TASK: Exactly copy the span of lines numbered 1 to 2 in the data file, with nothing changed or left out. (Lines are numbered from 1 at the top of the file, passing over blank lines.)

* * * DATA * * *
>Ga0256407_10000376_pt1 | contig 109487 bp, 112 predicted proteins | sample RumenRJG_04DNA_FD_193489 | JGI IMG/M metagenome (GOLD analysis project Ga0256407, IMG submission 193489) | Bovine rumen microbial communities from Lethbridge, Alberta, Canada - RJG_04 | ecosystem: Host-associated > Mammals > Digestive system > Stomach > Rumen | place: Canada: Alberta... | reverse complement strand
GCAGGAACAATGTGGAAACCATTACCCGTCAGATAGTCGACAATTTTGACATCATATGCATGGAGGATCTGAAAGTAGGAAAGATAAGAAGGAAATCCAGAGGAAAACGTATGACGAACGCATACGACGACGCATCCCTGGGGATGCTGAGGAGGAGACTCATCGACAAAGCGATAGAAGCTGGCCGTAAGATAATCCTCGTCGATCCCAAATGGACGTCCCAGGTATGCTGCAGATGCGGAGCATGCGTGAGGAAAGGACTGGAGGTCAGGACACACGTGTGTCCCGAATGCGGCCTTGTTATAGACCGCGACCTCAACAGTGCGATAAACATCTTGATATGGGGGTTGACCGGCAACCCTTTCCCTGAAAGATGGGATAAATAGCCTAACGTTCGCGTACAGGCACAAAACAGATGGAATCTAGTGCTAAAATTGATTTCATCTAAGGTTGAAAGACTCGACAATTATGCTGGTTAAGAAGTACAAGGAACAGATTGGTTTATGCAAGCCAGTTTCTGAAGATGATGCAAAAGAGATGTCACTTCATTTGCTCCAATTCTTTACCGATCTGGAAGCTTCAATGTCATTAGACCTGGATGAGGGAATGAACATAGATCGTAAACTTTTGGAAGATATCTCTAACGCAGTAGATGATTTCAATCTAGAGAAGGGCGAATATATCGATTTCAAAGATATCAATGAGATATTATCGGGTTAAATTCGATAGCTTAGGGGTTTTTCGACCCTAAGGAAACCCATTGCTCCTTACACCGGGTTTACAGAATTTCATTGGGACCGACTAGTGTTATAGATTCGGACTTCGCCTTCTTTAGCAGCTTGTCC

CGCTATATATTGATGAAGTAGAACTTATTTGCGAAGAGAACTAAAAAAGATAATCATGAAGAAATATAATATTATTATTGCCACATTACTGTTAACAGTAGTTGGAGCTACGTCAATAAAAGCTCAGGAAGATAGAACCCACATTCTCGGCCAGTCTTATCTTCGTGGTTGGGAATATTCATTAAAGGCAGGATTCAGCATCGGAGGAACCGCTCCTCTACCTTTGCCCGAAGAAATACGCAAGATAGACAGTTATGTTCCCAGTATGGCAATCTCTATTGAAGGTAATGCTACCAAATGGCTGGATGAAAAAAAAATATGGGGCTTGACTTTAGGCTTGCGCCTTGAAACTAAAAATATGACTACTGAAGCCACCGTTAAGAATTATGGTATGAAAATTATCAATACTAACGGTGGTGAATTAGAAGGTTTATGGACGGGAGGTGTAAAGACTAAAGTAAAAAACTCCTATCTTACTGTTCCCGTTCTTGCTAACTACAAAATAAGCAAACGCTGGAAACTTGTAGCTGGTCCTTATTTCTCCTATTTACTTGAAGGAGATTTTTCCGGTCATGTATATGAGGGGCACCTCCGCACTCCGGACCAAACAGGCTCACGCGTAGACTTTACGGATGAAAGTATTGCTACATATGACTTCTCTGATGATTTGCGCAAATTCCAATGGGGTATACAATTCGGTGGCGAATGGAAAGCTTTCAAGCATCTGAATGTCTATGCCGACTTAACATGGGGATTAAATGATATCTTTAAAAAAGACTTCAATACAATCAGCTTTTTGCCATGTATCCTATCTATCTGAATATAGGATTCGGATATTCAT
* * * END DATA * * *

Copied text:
>Ga0256407_10000376_pt1 | contig 109487 bp, 112 predicted proteins | sample RumenRJG_04DNA_FD_193489 | JGI IMG/M metagenome (GOLD analysis project Ga0256407, IMG submission 193489) | Bovine rumen microbial communities from Lethbridge, Alberta, Canada - RJG_04 | ecosystem: Host-associated > Mammals > Digestive system > Stomach > Rumen | place: Canada: Alberta... | reverse complement strand
GCAGGAACAATGTGGAAACCATTACCCGTCAGATAGTCGACAATTTTGACATCATATGCATGGAGGATCTGAAAGTAGGAAAGATAAGAAGGAAATCCAGAGGAAAACGTATGACGAACGCATACGACGACGCATCCCTGGGGATGCTGAGGAGGAGACTCATCGACAAAGCGATAGAAGCTGGCCGTAAGATAATCCTCGTCGATCCCAAATGGACGTCCCAGGTATGCTGCAGATGCGGAGCATGCGTGAGGAAAGGACTGGAGGTCAGGACACACGTGTGTCCCGAATGCGGCCTTGTTATAGACCGCGACCTCAACAGTGCGATAAACATCTTGATATGGGGGTTGACCGGCAACCCTTTCCCTGAAAGATGGGATAAATAGCCTAACGTTCGCGTACAGGCACAAAACAGATGGAATCTAGTGCTAAAATTGATTTCATCTAAGGTTGAAAGACTCGACAATTATGCTGGTTAAGAAGTACAAGGAACAGATTGGTTTATGCAAGCCAGTTTCTGAAGATGATGCAAAAGAGATGTCACTTCATTTGCTCCAATTCTTTACCGATCTGGAAGCTTCAATGTCATTAGACCTGGATGAGGGAATGAACATAGATCGTAAACTTTTGGAAGATATCTCTAACGCAGTAGATGATTTCAATCTAGAGAAGGGCGAATATATCGATTTCAAAGATATCAATGAGATATTATCGGGTTAAATTCGATAGCTTAGGGGTTTTTCGACCCTAAGGAAACCCATTGCTCCTTACACCGGGTTTACAGAATTTCATTGGGACCGACTAGTGTTATAGATTCGGACTTCGCCTTCTTTAGCAGCTTGTCC